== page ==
In which fields is investment needed in order to drive forward green economic remodelling and generate sustainable growth? How should the financial system be organised in order to release enough capital for ecological innovations and investments? The articles that make up this publication by the Green European Foundation and the Heinrich Böll Foundation attempt to answer the above questions from various perspectives: from the financial sector to the Green political environment.
At the same time, we are faced with the challenge of hastening the convergence of economics and ecology. Climate change and the crisis facing the world’s ecology demand an urgent shift away from an economic system that is based on the ruthless exploitation of natural resources. The European Union cannot resolve its financial and social crisis without economic growth. However, the old economic model is not viable for the future because it leads us deeper into crisis. The way out of this dilemma is a new, sustainable model for growth based on renewable energy, a high degree of resource efficiency and re-utilisation of valuable raw materials. This is, in fact, a green industrial revolution – no more, no less – which will dramatically reduce depletion of the environment and also lead to a new boom in green technologies, products and jobs. This requires innovation and investment on a large scale.
Expert Symposium: Financing the Green Transformation (Berlin, May 2014)
Concepts for an ecological orientation to European economic and financial policies were the focus of a conference held in Berlin at the beginning of May 2014 and organised by the Heinrich Böll Foundation, the Green European Foundation and the German Trade Union Federation (DGB). The key question was how to finance extensive modernisation of the economy in Europe according to ecological considerations. This requires re-regulation of the financial sector, which would lead to greater alignment with the real economy, and would offer sustained investment opportunities for private investors.
Europe has the opportunity to make ecological re-orientation the springboard for new creation of value. This requires steering capital flow that is searching for investment opportunities into areas suitable for investment. Solutions that satisfy these criteria are sustainable in two ways: from an ecological point of view, and from the point of view of a stable financial and economic system.
Key contributions to the publication
This publication is a collection of articles from participants at this conference as well as from other authors. In his introductory article, Gerhard Schick illustrates the connection between a greater focus of the financial world on the real economy and financing a green transformation; he then names the most important areas to promote green investment. Simon Wolf then raises the question of whether we need a policy for the financial sector even more than before, in view of the investment required for this green transformation, or whether green investments would flow automatically if we improved the general conditions for ecological economic activity.
The next four contributions primarily address the problems of financing the real economy in Europe. Thierry Philipponnat warns against a hasty reversion to more capital market financing as a response to a lack of bank lending; instead, the banking sector should be geared more towards the needs of the real economy. Andreas Botsch sees the main problem as being the paradox of savings and the drop in investment rates, and proposes the formation of a private equity fund that could be used to finance this ecological transformation. Benoît Lallemand explains why breaking up the large banks would have a positive effect on financing opportunities for both small and large companies and why the resulting financial system would also favour ecological projects. For Reinhard Bütikofer, the decisive key factor for economic recovery in Europe lies in a renaissance and eco-orientation of industry and he investigates financing opportunities beyond the banking sector.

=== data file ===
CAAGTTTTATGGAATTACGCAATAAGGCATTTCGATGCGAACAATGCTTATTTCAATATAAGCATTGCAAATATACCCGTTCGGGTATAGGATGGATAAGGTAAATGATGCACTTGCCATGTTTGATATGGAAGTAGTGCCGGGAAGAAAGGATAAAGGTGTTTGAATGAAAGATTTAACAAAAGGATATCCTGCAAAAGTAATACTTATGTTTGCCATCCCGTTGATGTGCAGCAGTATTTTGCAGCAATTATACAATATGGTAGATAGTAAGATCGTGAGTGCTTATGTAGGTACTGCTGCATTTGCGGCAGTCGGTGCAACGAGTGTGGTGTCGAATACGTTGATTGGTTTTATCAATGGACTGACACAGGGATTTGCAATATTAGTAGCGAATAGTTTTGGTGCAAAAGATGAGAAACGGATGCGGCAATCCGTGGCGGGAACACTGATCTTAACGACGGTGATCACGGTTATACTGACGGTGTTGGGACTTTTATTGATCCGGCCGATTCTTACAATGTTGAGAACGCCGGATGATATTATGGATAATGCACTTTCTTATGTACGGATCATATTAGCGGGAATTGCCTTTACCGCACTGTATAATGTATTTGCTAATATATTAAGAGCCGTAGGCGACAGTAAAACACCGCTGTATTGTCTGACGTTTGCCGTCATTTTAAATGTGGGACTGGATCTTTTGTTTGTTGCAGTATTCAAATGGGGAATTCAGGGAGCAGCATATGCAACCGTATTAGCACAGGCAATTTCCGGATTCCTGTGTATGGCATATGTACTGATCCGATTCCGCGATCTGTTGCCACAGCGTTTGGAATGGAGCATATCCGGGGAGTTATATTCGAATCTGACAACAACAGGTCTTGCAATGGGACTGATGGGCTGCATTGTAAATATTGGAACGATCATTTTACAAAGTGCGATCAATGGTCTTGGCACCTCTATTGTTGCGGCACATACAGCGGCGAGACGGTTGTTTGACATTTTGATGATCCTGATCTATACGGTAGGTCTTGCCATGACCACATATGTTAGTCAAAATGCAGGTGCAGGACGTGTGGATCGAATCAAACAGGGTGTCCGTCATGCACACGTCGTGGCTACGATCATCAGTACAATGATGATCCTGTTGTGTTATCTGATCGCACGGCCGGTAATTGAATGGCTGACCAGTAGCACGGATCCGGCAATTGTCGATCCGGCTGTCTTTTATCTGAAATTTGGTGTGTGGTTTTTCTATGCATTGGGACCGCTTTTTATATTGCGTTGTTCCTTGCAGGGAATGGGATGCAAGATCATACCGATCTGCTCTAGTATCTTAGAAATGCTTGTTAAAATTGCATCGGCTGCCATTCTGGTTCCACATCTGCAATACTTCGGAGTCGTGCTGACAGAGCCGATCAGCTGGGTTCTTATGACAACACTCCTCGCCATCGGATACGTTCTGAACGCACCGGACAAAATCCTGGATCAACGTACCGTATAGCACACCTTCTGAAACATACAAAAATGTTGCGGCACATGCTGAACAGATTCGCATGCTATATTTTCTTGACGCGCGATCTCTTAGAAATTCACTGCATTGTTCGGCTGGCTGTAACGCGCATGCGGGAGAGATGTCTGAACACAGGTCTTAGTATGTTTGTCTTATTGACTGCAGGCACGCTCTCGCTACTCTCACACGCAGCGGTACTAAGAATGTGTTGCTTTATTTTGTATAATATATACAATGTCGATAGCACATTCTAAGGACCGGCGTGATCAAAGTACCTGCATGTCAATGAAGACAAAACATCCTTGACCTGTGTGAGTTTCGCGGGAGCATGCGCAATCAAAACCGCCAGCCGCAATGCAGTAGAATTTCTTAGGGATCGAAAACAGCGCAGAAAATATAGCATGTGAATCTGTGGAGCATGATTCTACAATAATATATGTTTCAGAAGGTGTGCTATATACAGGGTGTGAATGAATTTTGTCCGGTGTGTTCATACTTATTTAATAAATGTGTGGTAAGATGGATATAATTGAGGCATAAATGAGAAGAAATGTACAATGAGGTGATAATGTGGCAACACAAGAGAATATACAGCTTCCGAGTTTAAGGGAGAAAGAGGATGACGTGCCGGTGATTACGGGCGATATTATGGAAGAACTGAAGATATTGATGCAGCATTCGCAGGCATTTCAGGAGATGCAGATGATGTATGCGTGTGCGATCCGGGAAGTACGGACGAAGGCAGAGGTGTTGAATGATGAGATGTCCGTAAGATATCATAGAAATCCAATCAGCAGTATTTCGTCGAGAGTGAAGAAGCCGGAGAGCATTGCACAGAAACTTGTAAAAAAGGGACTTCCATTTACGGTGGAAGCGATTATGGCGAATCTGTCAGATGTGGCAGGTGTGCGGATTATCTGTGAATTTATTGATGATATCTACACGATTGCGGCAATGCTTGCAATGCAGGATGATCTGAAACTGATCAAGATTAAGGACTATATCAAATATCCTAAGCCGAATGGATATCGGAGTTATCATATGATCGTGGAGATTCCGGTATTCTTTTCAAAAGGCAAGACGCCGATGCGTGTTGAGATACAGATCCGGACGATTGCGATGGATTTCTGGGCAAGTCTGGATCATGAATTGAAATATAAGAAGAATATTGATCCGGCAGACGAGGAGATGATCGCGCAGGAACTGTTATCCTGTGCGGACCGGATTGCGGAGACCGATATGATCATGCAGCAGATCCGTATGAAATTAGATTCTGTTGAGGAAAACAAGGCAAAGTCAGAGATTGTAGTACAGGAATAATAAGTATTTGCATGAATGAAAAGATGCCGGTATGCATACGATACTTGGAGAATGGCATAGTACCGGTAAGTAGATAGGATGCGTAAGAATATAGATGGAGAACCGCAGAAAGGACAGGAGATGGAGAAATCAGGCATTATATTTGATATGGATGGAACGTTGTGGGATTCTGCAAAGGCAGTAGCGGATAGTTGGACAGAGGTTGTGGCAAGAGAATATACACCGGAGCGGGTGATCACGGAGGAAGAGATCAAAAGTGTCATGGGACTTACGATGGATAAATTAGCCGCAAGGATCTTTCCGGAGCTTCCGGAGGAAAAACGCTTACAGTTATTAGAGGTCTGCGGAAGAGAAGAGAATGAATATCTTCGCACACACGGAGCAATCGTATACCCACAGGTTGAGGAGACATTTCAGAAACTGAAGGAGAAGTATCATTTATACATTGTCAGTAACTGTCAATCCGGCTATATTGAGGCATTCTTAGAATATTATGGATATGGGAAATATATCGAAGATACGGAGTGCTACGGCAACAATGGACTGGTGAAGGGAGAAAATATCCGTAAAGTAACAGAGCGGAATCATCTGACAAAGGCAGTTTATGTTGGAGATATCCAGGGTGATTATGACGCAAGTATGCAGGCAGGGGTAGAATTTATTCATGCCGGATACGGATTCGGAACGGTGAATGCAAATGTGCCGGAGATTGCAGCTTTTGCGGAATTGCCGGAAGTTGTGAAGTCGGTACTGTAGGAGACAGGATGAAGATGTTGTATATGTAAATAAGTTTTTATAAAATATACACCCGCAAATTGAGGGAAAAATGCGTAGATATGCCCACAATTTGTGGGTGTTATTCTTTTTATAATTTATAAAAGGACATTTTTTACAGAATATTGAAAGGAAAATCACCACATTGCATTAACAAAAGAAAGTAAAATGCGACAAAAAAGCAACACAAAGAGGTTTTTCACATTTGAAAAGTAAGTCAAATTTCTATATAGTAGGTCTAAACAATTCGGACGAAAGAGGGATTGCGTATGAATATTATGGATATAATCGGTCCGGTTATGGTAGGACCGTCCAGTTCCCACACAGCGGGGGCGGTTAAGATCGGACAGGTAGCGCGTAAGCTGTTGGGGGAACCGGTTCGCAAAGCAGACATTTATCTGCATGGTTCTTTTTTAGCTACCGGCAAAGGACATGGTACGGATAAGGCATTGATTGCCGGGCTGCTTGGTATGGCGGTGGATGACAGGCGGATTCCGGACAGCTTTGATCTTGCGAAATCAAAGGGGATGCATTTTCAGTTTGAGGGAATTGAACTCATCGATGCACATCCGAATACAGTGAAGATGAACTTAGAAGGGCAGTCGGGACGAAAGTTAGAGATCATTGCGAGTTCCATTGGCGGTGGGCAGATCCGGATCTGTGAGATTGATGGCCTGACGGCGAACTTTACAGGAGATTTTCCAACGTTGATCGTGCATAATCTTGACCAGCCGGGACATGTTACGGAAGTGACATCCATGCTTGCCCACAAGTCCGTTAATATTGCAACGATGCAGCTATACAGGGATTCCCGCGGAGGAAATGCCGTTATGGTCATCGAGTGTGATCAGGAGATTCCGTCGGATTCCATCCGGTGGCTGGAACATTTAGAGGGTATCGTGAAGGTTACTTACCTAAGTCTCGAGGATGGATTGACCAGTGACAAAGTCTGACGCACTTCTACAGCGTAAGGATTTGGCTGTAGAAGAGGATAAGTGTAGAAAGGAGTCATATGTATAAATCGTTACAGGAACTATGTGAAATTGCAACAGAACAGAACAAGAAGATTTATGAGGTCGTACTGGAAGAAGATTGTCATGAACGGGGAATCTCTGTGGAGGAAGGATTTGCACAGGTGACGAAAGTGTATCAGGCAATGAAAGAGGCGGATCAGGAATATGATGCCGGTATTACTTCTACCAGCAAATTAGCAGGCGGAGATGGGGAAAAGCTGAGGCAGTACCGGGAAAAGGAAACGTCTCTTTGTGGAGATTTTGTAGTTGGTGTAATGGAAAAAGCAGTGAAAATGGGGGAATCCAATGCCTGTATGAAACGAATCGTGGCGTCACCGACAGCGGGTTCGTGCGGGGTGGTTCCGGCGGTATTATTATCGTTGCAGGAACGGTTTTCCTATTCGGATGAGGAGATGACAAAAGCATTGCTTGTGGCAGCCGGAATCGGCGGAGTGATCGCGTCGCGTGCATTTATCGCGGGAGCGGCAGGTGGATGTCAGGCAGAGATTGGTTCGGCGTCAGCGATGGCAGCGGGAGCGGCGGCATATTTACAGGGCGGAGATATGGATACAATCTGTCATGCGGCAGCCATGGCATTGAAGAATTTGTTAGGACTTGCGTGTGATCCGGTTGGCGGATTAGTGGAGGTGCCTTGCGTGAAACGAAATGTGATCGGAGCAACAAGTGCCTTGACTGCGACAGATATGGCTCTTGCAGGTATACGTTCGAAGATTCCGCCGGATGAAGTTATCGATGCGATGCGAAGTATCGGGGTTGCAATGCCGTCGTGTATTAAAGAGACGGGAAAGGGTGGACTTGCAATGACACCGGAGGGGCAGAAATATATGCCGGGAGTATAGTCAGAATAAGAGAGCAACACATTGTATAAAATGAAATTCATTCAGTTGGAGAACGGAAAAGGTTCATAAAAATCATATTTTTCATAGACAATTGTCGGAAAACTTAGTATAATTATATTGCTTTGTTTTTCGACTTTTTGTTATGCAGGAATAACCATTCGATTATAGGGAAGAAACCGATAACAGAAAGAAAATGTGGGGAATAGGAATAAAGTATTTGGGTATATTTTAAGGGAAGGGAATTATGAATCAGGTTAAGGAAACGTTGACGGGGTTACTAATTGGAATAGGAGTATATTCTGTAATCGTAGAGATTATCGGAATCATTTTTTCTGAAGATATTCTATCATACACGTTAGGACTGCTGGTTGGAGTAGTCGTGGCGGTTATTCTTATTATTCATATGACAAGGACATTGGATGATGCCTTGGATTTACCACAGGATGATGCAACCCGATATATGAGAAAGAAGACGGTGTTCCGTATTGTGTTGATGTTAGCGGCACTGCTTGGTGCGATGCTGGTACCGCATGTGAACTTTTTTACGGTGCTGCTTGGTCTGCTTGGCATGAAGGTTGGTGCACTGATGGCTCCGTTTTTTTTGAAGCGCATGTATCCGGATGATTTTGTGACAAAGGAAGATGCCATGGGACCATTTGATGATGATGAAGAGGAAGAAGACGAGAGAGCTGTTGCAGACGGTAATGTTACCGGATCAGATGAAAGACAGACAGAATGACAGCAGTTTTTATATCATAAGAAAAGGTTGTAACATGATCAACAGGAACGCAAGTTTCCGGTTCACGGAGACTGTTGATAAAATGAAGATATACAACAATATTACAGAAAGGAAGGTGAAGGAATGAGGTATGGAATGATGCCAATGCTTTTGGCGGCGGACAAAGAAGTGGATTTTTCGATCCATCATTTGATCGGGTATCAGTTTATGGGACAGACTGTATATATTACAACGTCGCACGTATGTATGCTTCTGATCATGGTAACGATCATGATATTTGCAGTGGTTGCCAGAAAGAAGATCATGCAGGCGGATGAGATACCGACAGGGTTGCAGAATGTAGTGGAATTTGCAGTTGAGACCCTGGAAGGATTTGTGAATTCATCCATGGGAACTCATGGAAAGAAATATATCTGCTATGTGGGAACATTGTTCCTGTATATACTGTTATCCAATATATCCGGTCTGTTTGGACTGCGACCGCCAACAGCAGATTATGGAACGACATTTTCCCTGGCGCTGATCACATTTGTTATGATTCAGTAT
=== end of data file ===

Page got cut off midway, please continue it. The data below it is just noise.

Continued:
The remaining articles discuss how to encourage green investment. In his interview, Karsten Löffler advocates green mainstreaming in the financial sector instead of promoting individual projects. Stanislas Dupré and Jakob Thomä identify three promising initiatives to dismantle the obstacles in the financial sector to reducing the carbon footprint of the economy. Mehrdad Payandeh explains his proposal for a European Marshall Plan which combines public investment and private investment to secure ecological modernisation. Ana Belén Sánchez analyses the current status of ecological transformation in Spain and the challenges of how to finance it. The contributions of Claudia Kemfert and Dorothea Schäfer, as well as Silvia Kreibiehl and Ulf Moslener, use the example of the energy transition in Germany to examine the question of how more private capital, especially from large institutional investors, can drive the transition of energy systems. Finally, Philippe Lamberts takes a look at the previous and future role of the European Parliament in promoting a green transformation.
The German version of the publication has been published by the Heinrich Böll Foundation. Read the German version here.